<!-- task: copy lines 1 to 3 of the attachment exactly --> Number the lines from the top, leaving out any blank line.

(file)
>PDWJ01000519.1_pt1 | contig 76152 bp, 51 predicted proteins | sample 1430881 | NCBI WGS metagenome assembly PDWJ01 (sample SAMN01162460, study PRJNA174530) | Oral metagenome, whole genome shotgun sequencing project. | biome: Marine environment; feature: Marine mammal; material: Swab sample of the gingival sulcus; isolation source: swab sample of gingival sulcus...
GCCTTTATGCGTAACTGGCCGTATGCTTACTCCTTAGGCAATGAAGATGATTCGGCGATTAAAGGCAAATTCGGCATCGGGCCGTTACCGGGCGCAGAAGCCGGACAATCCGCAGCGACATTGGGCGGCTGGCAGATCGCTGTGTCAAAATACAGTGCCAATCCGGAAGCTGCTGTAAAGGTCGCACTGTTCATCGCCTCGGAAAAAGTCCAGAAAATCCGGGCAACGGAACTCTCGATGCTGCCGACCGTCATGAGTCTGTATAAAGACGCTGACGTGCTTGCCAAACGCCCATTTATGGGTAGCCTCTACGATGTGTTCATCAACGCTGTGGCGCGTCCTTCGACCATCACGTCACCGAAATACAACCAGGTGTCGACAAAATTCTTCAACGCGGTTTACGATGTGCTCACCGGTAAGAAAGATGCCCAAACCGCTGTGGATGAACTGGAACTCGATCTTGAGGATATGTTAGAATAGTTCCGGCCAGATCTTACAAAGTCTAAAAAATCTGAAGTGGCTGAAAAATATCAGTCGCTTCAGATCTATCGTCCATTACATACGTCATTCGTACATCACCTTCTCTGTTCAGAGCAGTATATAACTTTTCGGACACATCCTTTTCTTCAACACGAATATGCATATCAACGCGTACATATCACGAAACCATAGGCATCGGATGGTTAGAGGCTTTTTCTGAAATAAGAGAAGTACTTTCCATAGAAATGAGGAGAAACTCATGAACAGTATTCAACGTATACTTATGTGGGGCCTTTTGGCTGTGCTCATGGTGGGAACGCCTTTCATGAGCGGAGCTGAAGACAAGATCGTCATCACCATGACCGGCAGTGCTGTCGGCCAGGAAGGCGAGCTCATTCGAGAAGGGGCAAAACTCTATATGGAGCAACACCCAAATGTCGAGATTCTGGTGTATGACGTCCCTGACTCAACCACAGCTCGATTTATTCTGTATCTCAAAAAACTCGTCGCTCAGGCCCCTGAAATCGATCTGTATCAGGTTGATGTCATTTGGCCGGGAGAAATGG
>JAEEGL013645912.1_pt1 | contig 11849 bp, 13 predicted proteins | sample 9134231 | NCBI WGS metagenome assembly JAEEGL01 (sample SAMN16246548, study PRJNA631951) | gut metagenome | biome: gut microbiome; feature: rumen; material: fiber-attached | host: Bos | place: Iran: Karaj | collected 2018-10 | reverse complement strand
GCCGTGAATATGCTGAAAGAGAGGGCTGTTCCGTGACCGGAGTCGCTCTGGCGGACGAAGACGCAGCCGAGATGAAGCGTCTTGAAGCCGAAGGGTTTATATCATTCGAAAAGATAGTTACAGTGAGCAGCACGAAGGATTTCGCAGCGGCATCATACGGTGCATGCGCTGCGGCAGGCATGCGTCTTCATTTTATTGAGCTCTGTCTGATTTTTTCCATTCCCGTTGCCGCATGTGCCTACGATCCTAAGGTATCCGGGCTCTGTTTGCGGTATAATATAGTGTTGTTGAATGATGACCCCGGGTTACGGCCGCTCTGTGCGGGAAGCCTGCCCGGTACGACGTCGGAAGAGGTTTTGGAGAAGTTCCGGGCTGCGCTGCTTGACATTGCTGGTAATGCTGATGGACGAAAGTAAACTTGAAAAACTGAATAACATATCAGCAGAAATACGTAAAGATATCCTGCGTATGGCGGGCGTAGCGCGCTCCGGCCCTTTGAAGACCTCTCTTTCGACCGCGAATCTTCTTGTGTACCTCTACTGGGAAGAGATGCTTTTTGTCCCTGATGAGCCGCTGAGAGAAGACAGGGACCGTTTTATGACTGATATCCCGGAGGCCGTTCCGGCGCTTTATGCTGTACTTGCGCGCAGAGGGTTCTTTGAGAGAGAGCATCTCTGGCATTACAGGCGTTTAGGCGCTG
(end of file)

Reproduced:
>PDWJ01000519.1_pt1 | contig 76152 bp, 51 predicted proteins | sample 1430881 | NCBI WGS metagenome assembly PDWJ01 (sample SAMN01162460, study PRJNA174530) | Oral metagenome, whole genome shotgun sequencing project. | biome: Marine environment; feature: Marine mammal; material: Swab sample of the gingival sulcus; isolation source: swab sample of gingival sulcus...
GCCTTTATGCGTAACTGGCCGTATGCTTACTCCTTAGGCAATGAAGATGATTCGGCGATTAAAGGCAAATTCGGCATCGGGCCGTTACCGGGCGCAGAAGCCGGACAATCCGCAGCGACATTGGGCGGCTGGCAGATCGCTGTGTCAAAATACAGTGCCAATCCGGAAGCTGCTGTAAAGGTCGCACTGTTCATCGCCTCGGAAAAAGTCCAGAAAATCCGGGCAACGGAACTCTCGATGCTGCCGACCGTCATGAGTCTGTATAAAGACGCTGACGTGCTTGCCAAACGCCCATTTATGGGTAGCCTCTACGATGTGTTCATCAACGCTGTGGCGCGTCCTTCGACCATCACGTCACCGAAATACAACCAGGTGTCGACAAAATTCTTCAACGCGGTTTACGATGTGCTCACCGGTAAGAAAGATGCCCAAACCGCTGTGGATGAACTGGAACTCGATCTTGAGGATATGTTAGAATAGTTCCGGCCAGATCTTACAAAGTCTAAAAAATCTGAAGTGGCTGAAAAATATCAGTCGCTTCAGATCTATCGTCCATTACATACGTCATTCGTACATCACCTTCTCTGTTCAGAGCAGTATATAACTTTTCGGACACATCCTTTTCTTCAACACGAATATGCATATCAACGCGTACATATCACGAAACCATAGGCATCGGATGGTTAGAGGCTTTTTCTGAAATAAGAGAAGTACTTTCCATAGAAATGAGGAGAAACTCATGAACAGTATTCAACGTATACTTATGTGGGGCCTTTTGGCTGTGCTCATGGTGGGAACGCCTTTCATGAGCGGAGCTGAAGACAAGATCGTCATCACCATGACCGGCAGTGCTGTCGGCCAGGAAGGCGAGCTCATTCGAGAAGGGGCAAAACTCTATATGGAGCAACACCCAAATGTCGAGATTCTGGTGTATGACGTCCCTGACTCAACCACAGCTCGATTTATTCTGTATCTCAAAAAACTCGTCGCTCAGGCCCCTGAAATCGATCTGTATCAGGTTGATGTCATTTGGCCGGGAGAAATGG
>JAEEGL013645912.1_pt1 | contig 11849 bp, 13 predicted proteins | sample 9134231 | NCBI WGS metagenome assembly JAEEGL01 (sample SAMN16246548, study PRJNA631951) | gut metagenome | biome: gut microbiome; feature: rumen; material: fiber-attached | host: Bos | place: Iran: Karaj | collected 2018-10 | reverse complement strand